AI to benefit New Zealand healthcare system
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Artificial intelligence (AI) could contribute more than $700 million of value and savings per year to the New Zealand health system by 2026, according to the AI Forum of New Zealand, who says New Zealand's district health boards are facing a $500 million annual deficit.
The AI Forum of New Zealand latest AI research report, AI for Health in New Zealand / Hauora i te Atamai Iahiko, provides fresh information relating to AI and health for Kiwis.
Executive director Ben Reid says AI's contribution to the NZ health system could rise to between $1.6 to $3.6 billion by 2035.
"The health sector in New Zealand is facing challenges. These include increasing demand, rising consumer expectations, and the pressures of an ageing population," Reid says.
"These factors are straining the health workforce, increasing costs and limiting access to care," he says.
"AI promises to bring significant clinical, workforce and cost benefits to the health sector, as well as personalise medical care," Reid says.
"It can help with predicting disease and injury; and mine vast quantities of literature for research insights."
According to Reid, it can also assist in novel drug discovery; augment the work of human specialists through image analysis and robotic surgery; automate hospital processes; free up more time for doctor-patient interaction and provide personalised treatment.
"The good news is that hospitals and district health boards are investing in data infrastructure in advance of AI," Reid says.
"The Waitemata DHB's leapfrog programme is capturing more clinical data digitally and enabling better data visualisation," he explains.
Dr Kevin Ross, chief executive of research partner Precision Driven Health, says there are a few AI solutions used in New Zealand but not many.
"AI will increasingly outperform humans in translating the unmanageable volume and variety of data and research into practical advice for both our clinical carers and citizens," Ross says.
"New Zealand is well positioned to lead this transformation. With high quality digital health records, innovative Kiwi companies, an admired health system and maturing data governance and ethics required to develop this capability," he says.
Recent AI research by Precision Driven Health includes an automated triage system for cardiology referrals which can predict who should be seen first, which will save clinician time and help to overcome bias.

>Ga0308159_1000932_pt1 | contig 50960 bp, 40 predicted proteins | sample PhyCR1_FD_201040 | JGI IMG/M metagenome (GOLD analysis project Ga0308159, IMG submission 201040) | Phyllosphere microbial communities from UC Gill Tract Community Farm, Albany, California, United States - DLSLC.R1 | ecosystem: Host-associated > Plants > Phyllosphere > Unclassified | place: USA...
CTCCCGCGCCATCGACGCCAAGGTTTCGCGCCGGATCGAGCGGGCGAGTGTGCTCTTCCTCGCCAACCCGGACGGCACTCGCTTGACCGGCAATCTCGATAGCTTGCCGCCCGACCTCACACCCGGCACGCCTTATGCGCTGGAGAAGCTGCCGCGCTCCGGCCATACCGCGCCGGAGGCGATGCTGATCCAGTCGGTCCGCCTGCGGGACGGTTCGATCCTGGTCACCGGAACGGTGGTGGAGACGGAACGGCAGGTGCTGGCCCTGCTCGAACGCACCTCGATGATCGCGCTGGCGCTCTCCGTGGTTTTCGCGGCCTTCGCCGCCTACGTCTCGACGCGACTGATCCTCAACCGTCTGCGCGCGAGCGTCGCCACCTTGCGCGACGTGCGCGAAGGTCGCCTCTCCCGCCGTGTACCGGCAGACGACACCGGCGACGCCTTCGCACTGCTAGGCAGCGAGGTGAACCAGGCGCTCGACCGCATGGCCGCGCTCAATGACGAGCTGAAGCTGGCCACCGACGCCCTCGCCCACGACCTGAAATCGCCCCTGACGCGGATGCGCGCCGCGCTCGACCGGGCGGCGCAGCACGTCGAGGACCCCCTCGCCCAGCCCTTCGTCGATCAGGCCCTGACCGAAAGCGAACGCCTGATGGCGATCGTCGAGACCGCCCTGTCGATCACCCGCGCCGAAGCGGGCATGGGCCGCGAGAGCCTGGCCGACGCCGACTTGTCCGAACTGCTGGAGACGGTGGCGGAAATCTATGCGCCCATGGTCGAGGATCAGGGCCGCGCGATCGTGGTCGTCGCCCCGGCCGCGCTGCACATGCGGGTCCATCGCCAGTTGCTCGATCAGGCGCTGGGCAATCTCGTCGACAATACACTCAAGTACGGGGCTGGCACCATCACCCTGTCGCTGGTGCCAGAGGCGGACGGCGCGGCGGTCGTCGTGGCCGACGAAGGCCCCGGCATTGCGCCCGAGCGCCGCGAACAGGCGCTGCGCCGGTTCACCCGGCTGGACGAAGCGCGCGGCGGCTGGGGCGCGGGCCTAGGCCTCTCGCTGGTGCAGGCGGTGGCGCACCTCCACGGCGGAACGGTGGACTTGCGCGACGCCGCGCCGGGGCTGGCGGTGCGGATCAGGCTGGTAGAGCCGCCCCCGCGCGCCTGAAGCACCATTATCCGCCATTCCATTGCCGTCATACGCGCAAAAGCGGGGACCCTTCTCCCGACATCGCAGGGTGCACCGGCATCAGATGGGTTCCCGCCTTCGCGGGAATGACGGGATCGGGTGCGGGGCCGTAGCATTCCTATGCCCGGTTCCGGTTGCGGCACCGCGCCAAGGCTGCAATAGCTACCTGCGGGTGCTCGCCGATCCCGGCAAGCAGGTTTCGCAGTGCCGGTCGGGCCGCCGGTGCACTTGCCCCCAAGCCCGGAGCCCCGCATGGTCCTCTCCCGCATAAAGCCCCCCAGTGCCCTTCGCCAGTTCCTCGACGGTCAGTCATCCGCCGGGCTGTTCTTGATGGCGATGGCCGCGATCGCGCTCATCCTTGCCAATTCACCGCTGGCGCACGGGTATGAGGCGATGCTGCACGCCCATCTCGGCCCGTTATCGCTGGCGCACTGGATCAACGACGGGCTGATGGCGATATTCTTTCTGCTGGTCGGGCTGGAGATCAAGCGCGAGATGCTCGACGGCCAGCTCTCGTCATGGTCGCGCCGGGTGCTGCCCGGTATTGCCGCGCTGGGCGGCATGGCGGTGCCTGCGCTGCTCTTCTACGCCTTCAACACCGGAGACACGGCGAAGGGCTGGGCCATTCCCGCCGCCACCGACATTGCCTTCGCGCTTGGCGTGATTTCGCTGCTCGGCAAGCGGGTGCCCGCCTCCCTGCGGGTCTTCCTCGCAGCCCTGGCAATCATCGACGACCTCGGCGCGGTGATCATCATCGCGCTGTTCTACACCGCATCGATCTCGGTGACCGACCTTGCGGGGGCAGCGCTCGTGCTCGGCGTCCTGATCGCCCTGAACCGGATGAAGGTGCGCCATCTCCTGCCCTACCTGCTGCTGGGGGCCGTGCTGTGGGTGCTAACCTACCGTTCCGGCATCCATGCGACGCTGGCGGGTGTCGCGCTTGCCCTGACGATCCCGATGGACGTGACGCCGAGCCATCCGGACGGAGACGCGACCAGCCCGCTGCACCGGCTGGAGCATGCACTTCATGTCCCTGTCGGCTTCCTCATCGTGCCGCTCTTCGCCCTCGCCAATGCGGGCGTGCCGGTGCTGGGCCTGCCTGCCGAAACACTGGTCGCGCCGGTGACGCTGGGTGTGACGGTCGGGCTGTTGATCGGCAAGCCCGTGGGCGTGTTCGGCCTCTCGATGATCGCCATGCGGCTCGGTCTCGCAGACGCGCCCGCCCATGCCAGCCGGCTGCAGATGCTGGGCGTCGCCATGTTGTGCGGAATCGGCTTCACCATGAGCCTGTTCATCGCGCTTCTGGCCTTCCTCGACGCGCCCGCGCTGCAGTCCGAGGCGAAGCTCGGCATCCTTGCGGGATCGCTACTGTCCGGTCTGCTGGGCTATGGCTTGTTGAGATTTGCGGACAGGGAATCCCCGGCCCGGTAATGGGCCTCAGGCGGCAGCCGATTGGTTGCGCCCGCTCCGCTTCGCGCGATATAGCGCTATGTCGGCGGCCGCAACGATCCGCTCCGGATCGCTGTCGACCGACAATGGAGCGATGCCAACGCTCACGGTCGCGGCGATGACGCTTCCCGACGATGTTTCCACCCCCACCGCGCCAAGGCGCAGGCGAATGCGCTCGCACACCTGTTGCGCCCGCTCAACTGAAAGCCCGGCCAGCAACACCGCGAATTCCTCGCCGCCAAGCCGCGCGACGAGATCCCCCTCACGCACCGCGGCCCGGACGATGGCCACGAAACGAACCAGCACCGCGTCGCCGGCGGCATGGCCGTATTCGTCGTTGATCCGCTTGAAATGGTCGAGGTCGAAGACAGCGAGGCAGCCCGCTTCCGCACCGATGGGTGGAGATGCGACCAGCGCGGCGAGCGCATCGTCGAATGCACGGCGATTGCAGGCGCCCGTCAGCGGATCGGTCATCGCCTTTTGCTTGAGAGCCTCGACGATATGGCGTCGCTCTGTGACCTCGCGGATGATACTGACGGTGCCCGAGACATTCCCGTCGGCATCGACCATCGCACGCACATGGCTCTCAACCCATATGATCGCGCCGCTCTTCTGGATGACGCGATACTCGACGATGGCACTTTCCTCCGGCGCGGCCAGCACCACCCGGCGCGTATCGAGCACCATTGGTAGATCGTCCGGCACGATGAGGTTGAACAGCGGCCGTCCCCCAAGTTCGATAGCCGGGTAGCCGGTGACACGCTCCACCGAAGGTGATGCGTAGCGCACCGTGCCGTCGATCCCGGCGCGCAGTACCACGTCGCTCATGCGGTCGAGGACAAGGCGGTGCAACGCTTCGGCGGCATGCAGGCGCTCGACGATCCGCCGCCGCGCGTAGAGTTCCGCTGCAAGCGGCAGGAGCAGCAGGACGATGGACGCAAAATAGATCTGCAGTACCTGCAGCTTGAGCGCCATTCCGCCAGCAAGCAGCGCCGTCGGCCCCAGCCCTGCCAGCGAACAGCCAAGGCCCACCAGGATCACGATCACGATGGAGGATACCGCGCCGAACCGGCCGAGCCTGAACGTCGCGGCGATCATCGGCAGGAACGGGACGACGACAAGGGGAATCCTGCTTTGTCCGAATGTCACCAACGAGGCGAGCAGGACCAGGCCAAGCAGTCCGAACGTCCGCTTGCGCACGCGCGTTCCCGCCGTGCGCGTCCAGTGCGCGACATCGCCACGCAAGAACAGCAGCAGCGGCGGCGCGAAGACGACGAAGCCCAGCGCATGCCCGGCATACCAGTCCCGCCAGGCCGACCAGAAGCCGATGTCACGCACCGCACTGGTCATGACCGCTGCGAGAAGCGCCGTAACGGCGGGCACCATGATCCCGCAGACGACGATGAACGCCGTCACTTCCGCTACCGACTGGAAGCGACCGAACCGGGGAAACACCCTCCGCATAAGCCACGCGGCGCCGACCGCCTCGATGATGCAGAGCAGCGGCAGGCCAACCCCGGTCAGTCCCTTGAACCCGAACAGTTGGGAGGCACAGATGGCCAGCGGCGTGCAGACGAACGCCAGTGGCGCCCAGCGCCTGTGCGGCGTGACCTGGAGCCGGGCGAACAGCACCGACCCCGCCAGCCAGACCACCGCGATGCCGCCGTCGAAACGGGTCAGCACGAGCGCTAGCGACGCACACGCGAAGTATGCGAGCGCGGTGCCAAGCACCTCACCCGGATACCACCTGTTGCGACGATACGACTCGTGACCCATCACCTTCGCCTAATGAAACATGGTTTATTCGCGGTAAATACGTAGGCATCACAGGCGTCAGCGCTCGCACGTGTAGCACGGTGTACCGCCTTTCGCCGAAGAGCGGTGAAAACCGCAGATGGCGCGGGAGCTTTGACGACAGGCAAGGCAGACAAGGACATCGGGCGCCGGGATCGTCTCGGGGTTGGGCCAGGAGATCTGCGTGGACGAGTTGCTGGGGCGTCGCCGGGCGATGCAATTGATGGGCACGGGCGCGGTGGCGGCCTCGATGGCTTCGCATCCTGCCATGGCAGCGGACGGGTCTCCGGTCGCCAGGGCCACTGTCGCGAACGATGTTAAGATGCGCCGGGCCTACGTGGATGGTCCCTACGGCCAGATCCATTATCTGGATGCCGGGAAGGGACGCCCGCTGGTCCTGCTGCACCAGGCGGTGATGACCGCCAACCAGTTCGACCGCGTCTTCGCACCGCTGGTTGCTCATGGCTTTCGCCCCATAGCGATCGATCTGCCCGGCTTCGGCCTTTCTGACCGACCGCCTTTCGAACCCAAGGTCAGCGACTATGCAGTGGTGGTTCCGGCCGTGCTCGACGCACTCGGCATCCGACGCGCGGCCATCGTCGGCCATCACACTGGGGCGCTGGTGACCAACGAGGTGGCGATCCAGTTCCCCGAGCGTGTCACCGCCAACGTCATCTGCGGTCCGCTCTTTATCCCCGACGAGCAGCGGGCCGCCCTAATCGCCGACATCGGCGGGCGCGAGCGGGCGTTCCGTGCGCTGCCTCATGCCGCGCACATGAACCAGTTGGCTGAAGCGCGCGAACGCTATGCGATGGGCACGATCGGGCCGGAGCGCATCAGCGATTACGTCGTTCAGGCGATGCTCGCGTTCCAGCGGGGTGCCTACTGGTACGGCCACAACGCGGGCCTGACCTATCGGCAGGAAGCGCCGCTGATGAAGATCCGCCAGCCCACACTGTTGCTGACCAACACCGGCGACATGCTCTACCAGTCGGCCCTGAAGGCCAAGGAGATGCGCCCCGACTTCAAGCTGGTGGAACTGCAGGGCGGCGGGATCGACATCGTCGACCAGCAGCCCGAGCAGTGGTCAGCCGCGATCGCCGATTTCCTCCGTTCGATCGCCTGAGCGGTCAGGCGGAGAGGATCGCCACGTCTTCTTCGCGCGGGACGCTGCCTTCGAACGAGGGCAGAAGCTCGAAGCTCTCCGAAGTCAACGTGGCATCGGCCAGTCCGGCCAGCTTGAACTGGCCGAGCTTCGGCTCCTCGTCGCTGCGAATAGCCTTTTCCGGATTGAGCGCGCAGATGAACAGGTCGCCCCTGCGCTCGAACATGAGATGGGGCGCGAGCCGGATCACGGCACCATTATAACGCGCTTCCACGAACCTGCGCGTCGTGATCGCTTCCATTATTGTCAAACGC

Reid says there are a number of barriers that need to be overcome to enable widespread adoption of AI in New Zealand healthcare such as a low level of digital literacy among the healthcare workforce and inflexibility of legacy technological systems.
"There is insufficient awareness of where and how AI is being applied in the sector. There is a need to slowly introduce clinical staff to new workflows to avoid resistance and there are low levels of AI awareness among health professionals," he explains.
"New Zealand also has a number of self-imposed barriers including restricted access to non-identifiable data, a lack of standardisation, and little cloud data storage," he says.
Developers of AI in health will need to understand the current conservative nature of the healthcare sector, Reid says.
"AI will only reach its potential with accessible, secure, interoperable cloud-based health data and social license for its use. Solving this problem will unleash the power of data in electronic health records for research and development."
Reid says disruptive AI technologies such as mobile chatbot interfaces will change the way we access healthcare. "PHOs are currently funded on a per patient enrolled basis, not a per service delivered basis," he says.
"Meanwhile large technology companies are starting to experiment internationally with health as a service business model."